I’m going to be posting something interesting about the Qur’ān every day during Ramaḍān, the month the Qur’ān was revealed.
“Allāh (God) is the Nūr (Light) of the heavens and the Earth: The example of His Nūr is like that of a lustrous niche, in which is a lamp. The lamp is in a glass (globe). The glass is as if it were a glittering star. It is lit from a blessed tree – an olive – neither of the East nor of the West, whose oil would almost be ablaze, even though fire has not touched it.
Light upon Light!
Allāh Guides to His Light whomsoever He wills.
And Allāh sets forth parables to men, and Allāh knows all things full well.”
(Sūrah al-Nūr – The Light, 24:36)
The context behind the physical imagery is that Syrian and Lebanese monks would light such lamps within niches in their churches. Tamīm al-Dārī (may Allāh be pleased with him), being a former Christian, suggested to the Prophet (sa) that he light such lamps at Masjid al-Nabawī (the Prophet’s Mosque).
Regarding the meaning of the verse, it has many meanings, all of which cannot be written about in this short space.
In the verse, المصباح (the lamp) is the source of the light, الزجاجه (the glass globe) covers the lamp around it and magnifies its brightness, and the entire thing is within المشكات (the niche).
This may in fact be a prophecy of the lightbulb, in which electric wires are the source of the light, a glass bulb covers them, and a reflector spreads and diffuses the light and gives it direction.
Another explanation is that the niche refers to the human body, which contains the glass globe which is the human brain, and the lamp which is the soul. Modern Western philosophers believe that the brain is the source of all consciousness while Islamic philosophy reveals that it is in fact the soul. The light is sustained by the oil from a blessed tree, which represents the eternal truths which are not the exclusive possession of any people, neither of the East nor West, that are in the very nature of man.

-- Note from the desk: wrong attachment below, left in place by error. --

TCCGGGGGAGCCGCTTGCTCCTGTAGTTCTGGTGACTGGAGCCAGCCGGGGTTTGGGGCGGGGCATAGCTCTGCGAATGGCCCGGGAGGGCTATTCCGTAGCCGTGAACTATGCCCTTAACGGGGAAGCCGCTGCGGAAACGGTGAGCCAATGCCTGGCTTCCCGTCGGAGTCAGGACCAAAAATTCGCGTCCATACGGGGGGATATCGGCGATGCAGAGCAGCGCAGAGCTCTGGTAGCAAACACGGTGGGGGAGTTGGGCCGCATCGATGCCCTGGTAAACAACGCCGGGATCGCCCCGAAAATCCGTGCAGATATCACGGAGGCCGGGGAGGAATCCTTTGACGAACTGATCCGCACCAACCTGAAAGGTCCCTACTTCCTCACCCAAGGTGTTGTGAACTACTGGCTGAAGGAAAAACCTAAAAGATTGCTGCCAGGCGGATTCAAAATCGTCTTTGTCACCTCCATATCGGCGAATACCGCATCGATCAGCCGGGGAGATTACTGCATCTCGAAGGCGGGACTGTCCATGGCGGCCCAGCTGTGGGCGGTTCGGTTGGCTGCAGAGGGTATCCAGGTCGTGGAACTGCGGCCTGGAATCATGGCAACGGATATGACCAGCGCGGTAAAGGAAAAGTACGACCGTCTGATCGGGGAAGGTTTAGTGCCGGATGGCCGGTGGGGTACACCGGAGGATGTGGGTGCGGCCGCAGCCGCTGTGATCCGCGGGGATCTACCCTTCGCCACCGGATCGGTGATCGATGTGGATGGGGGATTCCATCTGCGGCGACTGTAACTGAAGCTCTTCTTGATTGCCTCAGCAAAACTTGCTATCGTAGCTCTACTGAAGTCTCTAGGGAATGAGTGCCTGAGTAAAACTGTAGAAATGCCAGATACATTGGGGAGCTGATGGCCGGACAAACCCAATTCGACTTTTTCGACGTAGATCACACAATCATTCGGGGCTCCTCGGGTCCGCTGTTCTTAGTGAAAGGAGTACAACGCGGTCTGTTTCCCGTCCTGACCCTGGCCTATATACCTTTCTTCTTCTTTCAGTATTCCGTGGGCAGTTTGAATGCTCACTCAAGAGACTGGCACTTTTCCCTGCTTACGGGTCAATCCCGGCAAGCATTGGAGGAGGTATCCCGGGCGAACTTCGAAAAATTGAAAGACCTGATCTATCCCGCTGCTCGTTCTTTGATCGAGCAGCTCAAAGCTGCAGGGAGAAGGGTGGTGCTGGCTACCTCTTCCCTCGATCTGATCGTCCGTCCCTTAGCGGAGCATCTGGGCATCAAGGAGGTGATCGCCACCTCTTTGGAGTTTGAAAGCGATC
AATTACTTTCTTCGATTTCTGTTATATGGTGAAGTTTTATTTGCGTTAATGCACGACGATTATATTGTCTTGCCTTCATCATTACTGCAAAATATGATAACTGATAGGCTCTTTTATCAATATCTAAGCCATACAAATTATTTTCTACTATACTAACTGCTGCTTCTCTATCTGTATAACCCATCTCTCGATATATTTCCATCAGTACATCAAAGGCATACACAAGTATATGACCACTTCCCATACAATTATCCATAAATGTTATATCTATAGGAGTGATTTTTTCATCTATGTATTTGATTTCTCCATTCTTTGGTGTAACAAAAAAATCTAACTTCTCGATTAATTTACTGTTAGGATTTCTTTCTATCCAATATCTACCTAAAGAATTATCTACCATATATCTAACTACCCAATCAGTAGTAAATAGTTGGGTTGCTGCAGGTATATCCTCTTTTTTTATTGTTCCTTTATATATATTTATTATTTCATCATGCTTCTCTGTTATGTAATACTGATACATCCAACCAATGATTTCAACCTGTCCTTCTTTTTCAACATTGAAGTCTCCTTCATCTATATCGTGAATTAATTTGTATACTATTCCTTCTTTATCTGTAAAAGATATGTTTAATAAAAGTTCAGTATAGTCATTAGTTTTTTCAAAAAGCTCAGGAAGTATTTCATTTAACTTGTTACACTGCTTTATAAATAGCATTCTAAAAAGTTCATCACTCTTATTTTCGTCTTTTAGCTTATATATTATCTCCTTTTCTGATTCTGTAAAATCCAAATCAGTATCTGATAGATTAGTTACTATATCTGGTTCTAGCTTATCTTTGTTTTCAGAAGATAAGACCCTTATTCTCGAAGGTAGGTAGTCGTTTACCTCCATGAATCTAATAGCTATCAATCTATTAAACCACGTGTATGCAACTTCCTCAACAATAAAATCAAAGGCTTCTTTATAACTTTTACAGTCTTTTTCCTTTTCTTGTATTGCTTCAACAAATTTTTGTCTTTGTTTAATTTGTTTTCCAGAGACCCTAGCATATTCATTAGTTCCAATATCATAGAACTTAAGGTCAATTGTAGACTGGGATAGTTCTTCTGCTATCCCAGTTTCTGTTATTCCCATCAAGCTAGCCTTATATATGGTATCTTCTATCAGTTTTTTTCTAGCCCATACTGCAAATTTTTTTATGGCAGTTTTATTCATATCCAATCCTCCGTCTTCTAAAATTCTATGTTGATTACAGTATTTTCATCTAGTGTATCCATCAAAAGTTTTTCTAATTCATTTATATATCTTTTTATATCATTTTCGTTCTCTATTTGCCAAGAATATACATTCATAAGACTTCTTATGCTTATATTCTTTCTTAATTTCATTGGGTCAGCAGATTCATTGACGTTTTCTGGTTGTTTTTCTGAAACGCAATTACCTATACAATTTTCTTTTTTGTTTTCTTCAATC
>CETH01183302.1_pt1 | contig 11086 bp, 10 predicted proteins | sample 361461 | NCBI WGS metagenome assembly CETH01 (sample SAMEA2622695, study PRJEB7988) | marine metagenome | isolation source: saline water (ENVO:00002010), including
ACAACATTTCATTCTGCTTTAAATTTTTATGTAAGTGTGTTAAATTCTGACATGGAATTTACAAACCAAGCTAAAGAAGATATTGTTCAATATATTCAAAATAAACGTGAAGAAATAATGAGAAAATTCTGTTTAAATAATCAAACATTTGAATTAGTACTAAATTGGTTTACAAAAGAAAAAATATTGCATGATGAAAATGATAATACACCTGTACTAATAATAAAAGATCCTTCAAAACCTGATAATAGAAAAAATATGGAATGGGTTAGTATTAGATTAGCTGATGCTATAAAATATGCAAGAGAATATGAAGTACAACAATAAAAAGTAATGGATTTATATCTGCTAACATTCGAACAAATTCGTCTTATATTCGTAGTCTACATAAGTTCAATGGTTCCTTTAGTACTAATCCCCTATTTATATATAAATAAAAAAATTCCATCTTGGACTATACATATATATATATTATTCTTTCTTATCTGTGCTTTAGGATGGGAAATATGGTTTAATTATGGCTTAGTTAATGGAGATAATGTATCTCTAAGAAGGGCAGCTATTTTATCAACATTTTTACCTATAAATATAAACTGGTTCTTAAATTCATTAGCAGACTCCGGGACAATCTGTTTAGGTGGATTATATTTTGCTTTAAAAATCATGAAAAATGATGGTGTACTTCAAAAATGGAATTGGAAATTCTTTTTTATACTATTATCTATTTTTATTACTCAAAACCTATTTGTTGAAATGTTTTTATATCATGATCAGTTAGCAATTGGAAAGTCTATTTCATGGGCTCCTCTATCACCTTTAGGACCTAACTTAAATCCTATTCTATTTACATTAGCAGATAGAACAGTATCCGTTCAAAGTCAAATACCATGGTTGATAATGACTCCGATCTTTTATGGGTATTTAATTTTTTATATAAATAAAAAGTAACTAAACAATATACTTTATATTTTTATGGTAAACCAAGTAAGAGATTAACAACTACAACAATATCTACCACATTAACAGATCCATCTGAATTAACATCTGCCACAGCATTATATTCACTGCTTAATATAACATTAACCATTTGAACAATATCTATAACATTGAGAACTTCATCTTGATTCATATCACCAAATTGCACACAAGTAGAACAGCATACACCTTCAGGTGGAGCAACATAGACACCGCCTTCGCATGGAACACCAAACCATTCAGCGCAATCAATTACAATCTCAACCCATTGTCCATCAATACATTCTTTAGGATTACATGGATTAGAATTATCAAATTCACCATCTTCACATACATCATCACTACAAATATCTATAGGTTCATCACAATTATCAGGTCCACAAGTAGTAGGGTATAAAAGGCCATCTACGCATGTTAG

Furthermore, in spiritual terminology, the lamp may refer to Divine Light, the glass globe that protects the lamp as the Prophets who protect the light and add to its brightness, and finally the niche as the Khulafā’ (Caliphs), who are the successors to the prophets.
The light may also refer to the Prophet Muhammad (sa) since he is elsewhere spoken of as ‘light’ in the Qur’ān (5:16), in which the lamp would be his nature, the glass globe would be Divine Light which strikes him through wahi (revelation), and the niche would be his soul.
When this phenomenon happens, the light of God would strike on the light of the Prophet, causing what is described as “light upon light!”
The light is also described as being “lit from a blessed tree – an olive – neither of the East nor West”, which would indicate the universal nature of the Prophet’s mission.
Finally, another explanation is that the light is the light of Islām, which is placed on a high pillar or minaret (which is another meaning of the Arabic word مشكات which is also translated as ‘niche’) to illuminate the whole world, under a glass globe which refers to the Promised Messiah of Islām and the Caliphate set up after him who are the protectors of the light of Islam, and that the light of Islam will illuminate the East and the West. This is supported by another verse of the Qur’ān which says:
“They desire to extinguish the light of Allāh with the breath of their mouths; but Allāh will perfect His light, however much disbelievers may dislike it” (61:9).